One of Jérôme’s suggestions, for which he made reservations for us, was at an intimate restaurant just a few minutes’ walk from the inn. It was really a romantic evening — appropriate since this trip was an anniversary gift to us belatedly celebrating our 27th wedding anniversary and a few days early celebrating 30 years together. It seemed extra romantic walking to and from the restaurant in a light rain.
There was a welcoming feeling at Le Cantorbery as soon as we entered this 17th-century house on a quiet street near the old town square. We passed the full tables on both levels to ours by a flower-box window upstairs overlooking the narrow picturesque street below as a light rain was falling. Entering the restaurant, we were warmly greeted and led to a window-side table upstairs as we enjoyed the aromas coming from the open fire oven.
Service was impeccable, the ambiance convivial, and courses brilliantly prepared. Mr. TWS had a quite remarkable entrée (the starter in France), Assiette du mareyeur (seafood platter) a large selection of oysters, mussels, and langoustine, and whelks (sea snails), followed by his main course of Pavé de lieu jaune au vinaigre balsamique (pollock with balsamic vinegar).
I chose other specialties of Le Cantorbery — a starter of foie gras, followed by main course of filet de boeuf (a tender filet grilled on the open fire). Although quite satisfied with the main two courses, we each had a creamy white chocolate glacé for dessert.
Crêpes and more
There are many crêperies, cafés, and bistros in the old town, along the cobbled hillside streets, and along the quay. While we strolled along the riverfront, we stopped for lunch on the river at an inviting-looking bistro, Les Terrasses. Our omelettes and salads accompanied by a glass of Muscadet were perfect on this overcast but warm day for fueling us for our activities
Pub tip: For a pint of Guinness or a glass of Bordeaux, stop into the lively Pub Saint Sauveur on Place St. Sauveur. The city of Dinan has a significant British expat population, so you’ll hear a mixture of voices speaking English and French as you sip your drink.
Walk the path to Léhon
Following another Jérôme tip, we took a beautiful walk along the Rance River to Léhon, a neighboring village of about 3,000 residents (and actually part of the commune of Dinan since the beginning of 2018).
In one direction, we walked on the dirt, leaf-covered path between the tall trees where we encountered only a few other walkers. Later, on the way back to Dinan, we took the path on the other side of the river which had more pedestrian traffic because of the smoother surface — each provided different perspectives and lovely views.
It was a nice addition to our activities, peaceful and providing beautiful views of the countryside and an approach to Léhon.
Boat tour tip: Along the way, a tour boat, the Jaman V, passed by. The one-hour tour begins at the Port of Dinan and cruises past the abbey. It looked like a relaxing and comfortable way to see the area.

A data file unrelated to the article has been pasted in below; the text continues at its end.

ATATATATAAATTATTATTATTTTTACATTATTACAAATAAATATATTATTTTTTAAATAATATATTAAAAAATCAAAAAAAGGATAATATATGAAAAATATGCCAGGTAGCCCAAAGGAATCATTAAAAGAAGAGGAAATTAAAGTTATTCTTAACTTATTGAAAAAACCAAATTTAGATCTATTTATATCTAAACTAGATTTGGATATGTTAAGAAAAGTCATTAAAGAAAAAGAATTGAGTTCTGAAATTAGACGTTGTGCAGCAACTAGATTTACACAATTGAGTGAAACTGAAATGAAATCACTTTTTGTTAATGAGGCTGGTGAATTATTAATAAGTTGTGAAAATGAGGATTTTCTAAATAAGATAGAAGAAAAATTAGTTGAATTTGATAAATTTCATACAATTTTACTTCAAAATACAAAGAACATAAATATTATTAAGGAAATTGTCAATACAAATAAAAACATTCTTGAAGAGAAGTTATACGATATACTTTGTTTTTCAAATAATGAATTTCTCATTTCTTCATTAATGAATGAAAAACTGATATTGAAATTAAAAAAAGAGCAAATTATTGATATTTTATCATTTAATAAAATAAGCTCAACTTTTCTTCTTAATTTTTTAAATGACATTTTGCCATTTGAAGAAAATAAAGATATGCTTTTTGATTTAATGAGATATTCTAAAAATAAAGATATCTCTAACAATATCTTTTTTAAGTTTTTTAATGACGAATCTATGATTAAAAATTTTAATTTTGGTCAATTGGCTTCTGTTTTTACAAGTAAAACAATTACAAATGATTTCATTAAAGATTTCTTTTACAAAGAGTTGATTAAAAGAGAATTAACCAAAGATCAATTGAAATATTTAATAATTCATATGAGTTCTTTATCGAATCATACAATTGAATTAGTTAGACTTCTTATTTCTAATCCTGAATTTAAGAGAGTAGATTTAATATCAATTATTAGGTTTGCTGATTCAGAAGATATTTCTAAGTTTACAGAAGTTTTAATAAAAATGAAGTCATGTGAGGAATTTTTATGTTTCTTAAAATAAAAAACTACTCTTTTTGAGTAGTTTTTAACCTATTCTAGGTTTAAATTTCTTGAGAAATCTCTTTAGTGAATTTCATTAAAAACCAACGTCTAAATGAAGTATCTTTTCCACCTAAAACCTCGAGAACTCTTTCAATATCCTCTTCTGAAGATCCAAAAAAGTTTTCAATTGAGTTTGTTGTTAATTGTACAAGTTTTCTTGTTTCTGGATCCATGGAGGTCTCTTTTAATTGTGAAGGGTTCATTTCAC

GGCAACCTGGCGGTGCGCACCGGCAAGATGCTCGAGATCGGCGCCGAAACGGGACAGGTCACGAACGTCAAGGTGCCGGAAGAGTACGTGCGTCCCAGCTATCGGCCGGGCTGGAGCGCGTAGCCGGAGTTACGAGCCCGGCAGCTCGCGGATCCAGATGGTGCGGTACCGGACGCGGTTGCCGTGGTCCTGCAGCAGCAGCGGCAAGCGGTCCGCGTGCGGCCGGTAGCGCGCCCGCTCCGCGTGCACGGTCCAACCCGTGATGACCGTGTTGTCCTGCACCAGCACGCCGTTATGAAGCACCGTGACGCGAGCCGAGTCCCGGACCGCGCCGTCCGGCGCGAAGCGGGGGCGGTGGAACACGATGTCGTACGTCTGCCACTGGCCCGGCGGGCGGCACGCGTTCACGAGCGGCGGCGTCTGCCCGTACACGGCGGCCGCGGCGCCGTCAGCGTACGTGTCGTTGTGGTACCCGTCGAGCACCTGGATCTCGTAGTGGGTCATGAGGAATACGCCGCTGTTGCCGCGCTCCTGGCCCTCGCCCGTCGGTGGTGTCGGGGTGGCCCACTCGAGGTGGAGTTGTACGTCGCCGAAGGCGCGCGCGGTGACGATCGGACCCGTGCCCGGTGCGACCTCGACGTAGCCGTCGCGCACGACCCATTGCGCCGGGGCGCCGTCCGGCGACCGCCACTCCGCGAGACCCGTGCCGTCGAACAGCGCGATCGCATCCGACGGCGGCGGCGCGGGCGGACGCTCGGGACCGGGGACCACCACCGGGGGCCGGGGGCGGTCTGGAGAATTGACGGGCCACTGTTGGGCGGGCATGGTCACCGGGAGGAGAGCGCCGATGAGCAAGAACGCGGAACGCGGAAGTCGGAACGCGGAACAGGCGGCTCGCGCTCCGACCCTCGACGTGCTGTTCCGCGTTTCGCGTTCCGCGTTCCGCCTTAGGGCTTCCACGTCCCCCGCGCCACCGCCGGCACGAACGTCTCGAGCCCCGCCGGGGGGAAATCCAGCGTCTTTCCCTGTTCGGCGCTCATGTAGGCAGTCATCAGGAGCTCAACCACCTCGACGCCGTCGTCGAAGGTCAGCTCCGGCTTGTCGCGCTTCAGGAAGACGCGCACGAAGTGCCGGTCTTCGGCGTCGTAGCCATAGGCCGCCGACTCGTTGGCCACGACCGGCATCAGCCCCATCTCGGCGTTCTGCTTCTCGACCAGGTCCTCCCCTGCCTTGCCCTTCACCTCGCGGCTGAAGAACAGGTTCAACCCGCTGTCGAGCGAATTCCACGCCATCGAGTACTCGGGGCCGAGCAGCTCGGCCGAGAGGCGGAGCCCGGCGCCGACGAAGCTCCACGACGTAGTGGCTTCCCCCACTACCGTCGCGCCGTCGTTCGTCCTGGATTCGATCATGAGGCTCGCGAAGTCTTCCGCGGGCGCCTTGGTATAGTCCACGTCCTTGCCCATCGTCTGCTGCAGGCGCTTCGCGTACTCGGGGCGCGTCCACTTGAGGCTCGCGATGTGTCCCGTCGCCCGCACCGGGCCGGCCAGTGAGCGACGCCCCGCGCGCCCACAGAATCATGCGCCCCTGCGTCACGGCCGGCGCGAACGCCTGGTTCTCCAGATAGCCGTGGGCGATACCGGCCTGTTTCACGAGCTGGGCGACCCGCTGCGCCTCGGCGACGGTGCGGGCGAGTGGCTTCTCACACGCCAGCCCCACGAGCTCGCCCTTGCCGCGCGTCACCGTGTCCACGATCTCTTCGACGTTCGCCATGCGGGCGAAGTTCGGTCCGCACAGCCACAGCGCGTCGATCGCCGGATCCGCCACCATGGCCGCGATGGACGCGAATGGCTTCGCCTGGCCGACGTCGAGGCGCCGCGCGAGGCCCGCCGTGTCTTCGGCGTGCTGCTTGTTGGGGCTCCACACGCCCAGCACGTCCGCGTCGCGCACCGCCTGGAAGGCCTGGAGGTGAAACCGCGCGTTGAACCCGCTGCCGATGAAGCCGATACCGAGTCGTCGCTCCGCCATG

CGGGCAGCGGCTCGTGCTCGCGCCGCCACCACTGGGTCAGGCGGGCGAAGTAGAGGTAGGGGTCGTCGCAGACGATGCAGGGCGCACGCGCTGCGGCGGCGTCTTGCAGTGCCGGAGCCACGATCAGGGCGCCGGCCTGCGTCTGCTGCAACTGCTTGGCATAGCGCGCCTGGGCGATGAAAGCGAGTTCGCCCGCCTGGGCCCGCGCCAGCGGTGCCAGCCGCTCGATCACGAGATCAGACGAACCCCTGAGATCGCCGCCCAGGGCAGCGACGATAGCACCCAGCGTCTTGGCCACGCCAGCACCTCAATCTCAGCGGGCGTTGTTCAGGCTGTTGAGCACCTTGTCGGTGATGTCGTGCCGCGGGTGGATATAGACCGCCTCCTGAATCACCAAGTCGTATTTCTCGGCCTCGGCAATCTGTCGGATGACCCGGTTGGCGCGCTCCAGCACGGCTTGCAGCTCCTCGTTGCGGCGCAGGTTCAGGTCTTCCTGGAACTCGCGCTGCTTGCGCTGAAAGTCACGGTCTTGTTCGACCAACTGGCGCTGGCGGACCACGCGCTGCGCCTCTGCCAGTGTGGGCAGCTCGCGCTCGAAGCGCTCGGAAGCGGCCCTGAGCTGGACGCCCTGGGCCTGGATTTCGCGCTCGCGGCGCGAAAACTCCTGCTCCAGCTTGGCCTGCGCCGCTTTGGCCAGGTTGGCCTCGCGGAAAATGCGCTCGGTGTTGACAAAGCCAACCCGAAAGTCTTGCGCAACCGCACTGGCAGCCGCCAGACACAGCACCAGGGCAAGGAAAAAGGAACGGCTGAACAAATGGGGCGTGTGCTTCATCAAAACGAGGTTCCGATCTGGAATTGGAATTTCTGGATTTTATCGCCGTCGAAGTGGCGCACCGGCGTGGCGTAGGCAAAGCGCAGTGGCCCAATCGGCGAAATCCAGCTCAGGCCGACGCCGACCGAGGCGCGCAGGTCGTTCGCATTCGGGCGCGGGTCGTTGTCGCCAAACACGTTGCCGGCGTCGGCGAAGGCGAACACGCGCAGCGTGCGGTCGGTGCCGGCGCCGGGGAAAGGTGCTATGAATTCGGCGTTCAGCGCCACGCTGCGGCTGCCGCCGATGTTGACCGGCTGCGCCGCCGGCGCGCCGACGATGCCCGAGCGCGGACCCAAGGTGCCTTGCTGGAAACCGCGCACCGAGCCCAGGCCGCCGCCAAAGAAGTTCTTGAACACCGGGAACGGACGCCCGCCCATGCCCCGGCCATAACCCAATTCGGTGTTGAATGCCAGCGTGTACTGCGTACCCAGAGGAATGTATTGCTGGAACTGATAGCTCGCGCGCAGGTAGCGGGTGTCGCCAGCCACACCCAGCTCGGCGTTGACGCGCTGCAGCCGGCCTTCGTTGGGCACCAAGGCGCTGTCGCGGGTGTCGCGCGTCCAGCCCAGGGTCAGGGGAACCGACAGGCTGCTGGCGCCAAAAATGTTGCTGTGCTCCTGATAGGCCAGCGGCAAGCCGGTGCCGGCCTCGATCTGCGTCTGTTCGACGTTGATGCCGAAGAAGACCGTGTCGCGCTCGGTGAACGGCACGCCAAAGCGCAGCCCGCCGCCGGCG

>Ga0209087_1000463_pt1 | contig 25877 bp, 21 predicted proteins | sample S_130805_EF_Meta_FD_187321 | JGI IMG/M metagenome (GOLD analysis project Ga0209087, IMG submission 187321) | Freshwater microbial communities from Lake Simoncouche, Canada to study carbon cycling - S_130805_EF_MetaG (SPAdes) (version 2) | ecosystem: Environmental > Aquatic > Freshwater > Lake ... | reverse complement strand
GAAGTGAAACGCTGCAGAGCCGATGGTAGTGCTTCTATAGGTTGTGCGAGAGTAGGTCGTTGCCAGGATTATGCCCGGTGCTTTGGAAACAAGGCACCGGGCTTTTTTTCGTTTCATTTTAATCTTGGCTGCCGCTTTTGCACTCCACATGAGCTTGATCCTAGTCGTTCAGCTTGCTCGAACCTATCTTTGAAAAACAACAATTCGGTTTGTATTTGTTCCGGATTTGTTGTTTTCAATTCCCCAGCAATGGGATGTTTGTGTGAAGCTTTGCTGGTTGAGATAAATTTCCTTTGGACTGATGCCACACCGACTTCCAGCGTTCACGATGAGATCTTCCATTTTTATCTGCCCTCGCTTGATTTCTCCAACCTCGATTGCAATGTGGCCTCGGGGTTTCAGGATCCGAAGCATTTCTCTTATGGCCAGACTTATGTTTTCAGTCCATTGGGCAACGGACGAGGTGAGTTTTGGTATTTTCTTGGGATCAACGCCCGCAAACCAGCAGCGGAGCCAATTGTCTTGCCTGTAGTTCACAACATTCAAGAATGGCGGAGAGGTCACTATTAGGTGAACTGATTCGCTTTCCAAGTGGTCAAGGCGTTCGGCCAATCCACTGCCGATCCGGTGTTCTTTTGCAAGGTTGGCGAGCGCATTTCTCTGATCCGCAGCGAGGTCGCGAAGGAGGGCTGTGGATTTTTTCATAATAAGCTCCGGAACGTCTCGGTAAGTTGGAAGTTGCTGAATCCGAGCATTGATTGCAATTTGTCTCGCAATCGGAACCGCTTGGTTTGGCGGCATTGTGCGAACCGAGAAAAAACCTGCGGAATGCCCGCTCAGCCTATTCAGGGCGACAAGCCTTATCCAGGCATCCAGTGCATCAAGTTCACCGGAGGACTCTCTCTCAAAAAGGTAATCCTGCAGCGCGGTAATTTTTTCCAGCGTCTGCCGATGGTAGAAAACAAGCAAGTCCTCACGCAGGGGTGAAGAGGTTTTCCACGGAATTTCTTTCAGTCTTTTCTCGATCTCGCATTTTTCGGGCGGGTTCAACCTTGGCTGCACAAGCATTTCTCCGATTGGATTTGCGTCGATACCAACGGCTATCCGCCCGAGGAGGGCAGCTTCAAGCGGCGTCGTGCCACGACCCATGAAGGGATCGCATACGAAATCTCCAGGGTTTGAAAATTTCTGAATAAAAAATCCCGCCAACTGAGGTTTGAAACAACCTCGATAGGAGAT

The main attraction to visit in picturesque, medieval Léhon is the abbey, Abbaye Saint Magloire de Léhon, and its church, gardens, and cloister, presenting a combination of Gothic and Romanesque features. The original abbey structure was founded on this site by six monks in the 6th century, then rebuilt in the 12th century. It was further rehabilitated and rebuilt at various times and under varied ownership over the turbulent centuries. We walked through the gardens and cloister before entering the abbey where an art exhibition with an extensive collection of modern ceramics was taking place. The works were placed throughout the abbey (such as in the refectory seen below).
The remarkable stained glass windows of the refectory were created by Gérard Lardeur, sculptor and master glass maker. They were part of a refectory restoration between 1987 and 1991.
Returning from Léhon, we passed under the Viaduc de Dinan, the impressive 19th-century viaduct connecting Dinan to Lanvallay, on our way back to the Port of Dinan.
Take day trips to nearby cities and attractions:
We felt satisfied that we were able to see the highlights of Dinan, but know there’s more to do there (bicycle routes, festivals, day trips, etc.) warranting a return and longer stay. Here are a few day trip suggestions.
Mont St. Michel (about 58km) — We stopped at this famous island with a Gothic Benedictine abbey surrounded by a medieval village on our way by car from Bayeux (Normandy) to Dinan.
Perros-Guirec (135km) — We visited this area known as the Pink Granite Coast upon leaving Dinan to explore more of Brittany. It is a wonderful place to hike and admire the Breton coast.
Since we only had one full day we decided to keep the car parked and stay in Dinan, so we did not personally take other trips outside of town, but would definitely try to include these cities and other nearby locations on a future trip: St. Malo (about 35 km), Dinard (about 25km), and Rennes (about 52km).
Train travel tip: Although we mainly traveled throughout Brittany and Normandy by car, many cities are easily accessed by train. Check out the official Oui.sncf website for information.
Festival tip: Get dressed up and celebrate medieval times for the Fête des Remparts which is held two days in late July every even-numbered year.